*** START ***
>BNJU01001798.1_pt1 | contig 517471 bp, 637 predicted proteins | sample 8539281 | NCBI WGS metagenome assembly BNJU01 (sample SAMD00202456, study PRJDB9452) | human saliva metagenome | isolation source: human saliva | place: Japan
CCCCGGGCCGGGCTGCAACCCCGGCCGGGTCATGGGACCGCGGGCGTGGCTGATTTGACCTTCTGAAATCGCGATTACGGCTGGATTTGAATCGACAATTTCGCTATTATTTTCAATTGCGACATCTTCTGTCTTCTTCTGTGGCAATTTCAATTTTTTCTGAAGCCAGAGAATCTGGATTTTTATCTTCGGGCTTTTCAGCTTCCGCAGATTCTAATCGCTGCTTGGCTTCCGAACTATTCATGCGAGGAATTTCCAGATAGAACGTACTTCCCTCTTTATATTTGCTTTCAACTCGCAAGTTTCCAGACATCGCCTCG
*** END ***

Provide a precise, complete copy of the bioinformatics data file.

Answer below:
>BNJU01001798.1_pt1 | contig 517471 bp, 637 predicted proteins | sample 8539281 | NCBI WGS metagenome assembly BNJU01 (sample SAMD00202456, study PRJDB9452) | human saliva metagenome | isolation source: human saliva | place: Japan
CCCCGGGCCGGGCTGCAACCCCGGCCGGGTCATGGGACCGCGGGCGTGGCTGATTTGACCTTCTGAAATCGCGATTACGGCTGGATTTGAATCGACAATTTCGCTATTATTTTCAATTGCGACATCTTCTGTCTTCTTCTGTGGCAATTTCAATTTTTTCTGAAGCCAGAGAATCTGGATTTTTATCTTCGGGCTTTTCAGCTTCCGCAGATTCTAATCGCTGCTTGGCTTCCGAACTATTCATGCGAGGAATTTCCAGATAGAACGTACTTCCCTCTTTATATTTGCTTTCAACTCGCAAGTTTCCAGACATCGCCTCG